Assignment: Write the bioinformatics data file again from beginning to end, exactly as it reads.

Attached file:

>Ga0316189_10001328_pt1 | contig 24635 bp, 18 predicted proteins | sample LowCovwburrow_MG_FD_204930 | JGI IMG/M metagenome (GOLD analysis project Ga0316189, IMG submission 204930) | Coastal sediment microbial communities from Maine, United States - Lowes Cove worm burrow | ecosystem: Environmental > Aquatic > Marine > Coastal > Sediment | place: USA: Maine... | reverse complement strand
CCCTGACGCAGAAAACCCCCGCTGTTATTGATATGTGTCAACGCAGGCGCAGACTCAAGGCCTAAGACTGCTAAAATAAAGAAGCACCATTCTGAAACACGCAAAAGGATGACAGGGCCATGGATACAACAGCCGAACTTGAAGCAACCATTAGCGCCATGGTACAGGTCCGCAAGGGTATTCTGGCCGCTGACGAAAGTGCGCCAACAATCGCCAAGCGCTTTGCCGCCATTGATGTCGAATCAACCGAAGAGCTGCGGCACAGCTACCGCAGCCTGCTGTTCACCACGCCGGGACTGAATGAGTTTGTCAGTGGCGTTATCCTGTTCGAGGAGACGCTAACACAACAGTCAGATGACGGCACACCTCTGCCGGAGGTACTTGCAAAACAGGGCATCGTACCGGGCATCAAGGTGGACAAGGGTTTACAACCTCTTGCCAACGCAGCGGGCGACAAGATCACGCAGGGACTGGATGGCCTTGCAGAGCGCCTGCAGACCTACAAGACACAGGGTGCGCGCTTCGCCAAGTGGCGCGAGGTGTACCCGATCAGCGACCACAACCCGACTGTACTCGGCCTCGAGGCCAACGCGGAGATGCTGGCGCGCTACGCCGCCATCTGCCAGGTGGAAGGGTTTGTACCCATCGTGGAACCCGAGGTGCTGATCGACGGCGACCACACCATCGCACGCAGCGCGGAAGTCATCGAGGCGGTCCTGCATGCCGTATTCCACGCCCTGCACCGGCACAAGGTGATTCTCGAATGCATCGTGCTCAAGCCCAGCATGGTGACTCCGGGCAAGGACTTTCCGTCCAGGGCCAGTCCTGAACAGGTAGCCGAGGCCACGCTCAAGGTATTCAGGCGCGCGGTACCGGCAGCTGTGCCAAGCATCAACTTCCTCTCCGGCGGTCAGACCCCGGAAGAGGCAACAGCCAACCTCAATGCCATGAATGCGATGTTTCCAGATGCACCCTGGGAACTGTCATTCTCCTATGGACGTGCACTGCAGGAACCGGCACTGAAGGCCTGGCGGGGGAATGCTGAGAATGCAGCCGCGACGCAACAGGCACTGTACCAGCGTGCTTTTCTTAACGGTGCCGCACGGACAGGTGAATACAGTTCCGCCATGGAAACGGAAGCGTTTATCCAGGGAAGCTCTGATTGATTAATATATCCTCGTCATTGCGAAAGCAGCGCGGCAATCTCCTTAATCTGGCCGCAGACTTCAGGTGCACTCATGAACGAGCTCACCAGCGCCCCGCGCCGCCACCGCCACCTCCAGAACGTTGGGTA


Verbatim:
>Ga0316189_10001328_pt1 | contig 24635 bp, 18 predicted proteins | sample LowCovwburrow_MG_FD_204930 | JGI IMG/M metagenome (GOLD analysis project Ga0316189, IMG submission 204930) | Coastal sediment microbial communities from Maine, United States - Lowes Cove worm burrow | ecosystem: Environmental > Aquatic > Marine > Coastal > Sediment | place: USA: Maine... | reverse complement strand
CCCTGACGCAGAAAACCCCCGCTGTTATTGATATGTGTCAACGCAGGCGCAGACTCAAGGCCTAAGACTGCTAAAATAAAGAAGCACCATTCTGAAACACGCAAAAGGATGACAGGGCCATGGATACAACAGCCGAACTTGAAGCAACCATTAGCGCCATGGTACAGGTCCGCAAGGGTATTCTGGCCGCTGACGAAAGTGCGCCAACAATCGCCAAGCGCTTTGCCGCCATTGATGTCGAATCAACCGAAGAGCTGCGGCACAGCTACCGCAGCCTGCTGTTCACCACGCCGGGACTGAATGAGTTTGTCAGTGGCGTTATCCTGTTCGAGGAGACGCTAACACAACAGTCAGATGACGGCACACCTCTGCCGGAGGTACTTGCAAAACAGGGCATCGTACCGGGCATCAAGGTGGACAAGGGTTTACAACCTCTTGCCAACGCAGCGGGCGACAAGATCACGCAGGGACTGGATGGCCTTGCAGAGCGCCTGCAGACCTACAAGACACAGGGTGCGCGCTTCGCCAAGTGGCGCGAGGTGTACCCGATCAGCGACCACAACCCGACTGTACTCGGCCTCGAGGCCAACGCGGAGATGCTGGCGCGCTACGCCGCCATCTGCCAGGTGGAAGGGTTTGTACCCATCGTGGAACCCGAGGTGCTGATCGACGGCGACCACACCATCGCACGCAGCGCGGAAGTCATCGAGGCGGTCCTGCATGCCGTATTCCACGCCCTGCACCGGCACAAGGTGATTCTCGAATGCATCGTGCTCAAGCCCAGCATGGTGACTCCGGGCAAGGACTTTCCGTCCAGGGCCAGTCCTGAACAGGTAGCCGAGGCCACGCTCAAGGTATTCAGGCGCGCGGTACCGGCAGCTGTGCCAAGCATCAACTTCCTCTCCGGCGGTCAGACCCCGGAAGAGGCAACAGCCAACCTCAATGCCATGAATGCGATGTTTCCAGATGCACCCTGGGAACTGTCATTCTCCTATGGACGTGCACTGCAGGAACCGGCACTGAAGGCCTGGCGGGGGAATGCTGAGAATGCAGCCGCGACGCAACAGGCACTGTACCAGCGTGCTTTTCTTAACGGTGCCGCACGGACAGGTGAATACAGTTCCGCCATGGAAACGGAAGCGTTTATCCAGGGAAGCTCTGATTGATTAATATATCCTCGTCATTGCGAAAGCAGCGCGGCAATCTCCTTAATCTGGCCGCAGACTTCAGGTGCACTCATGAACGAGCTCACCAGCGCCCCGCGCCGCCACCGCCACCTCCAGAACGTTGGGTA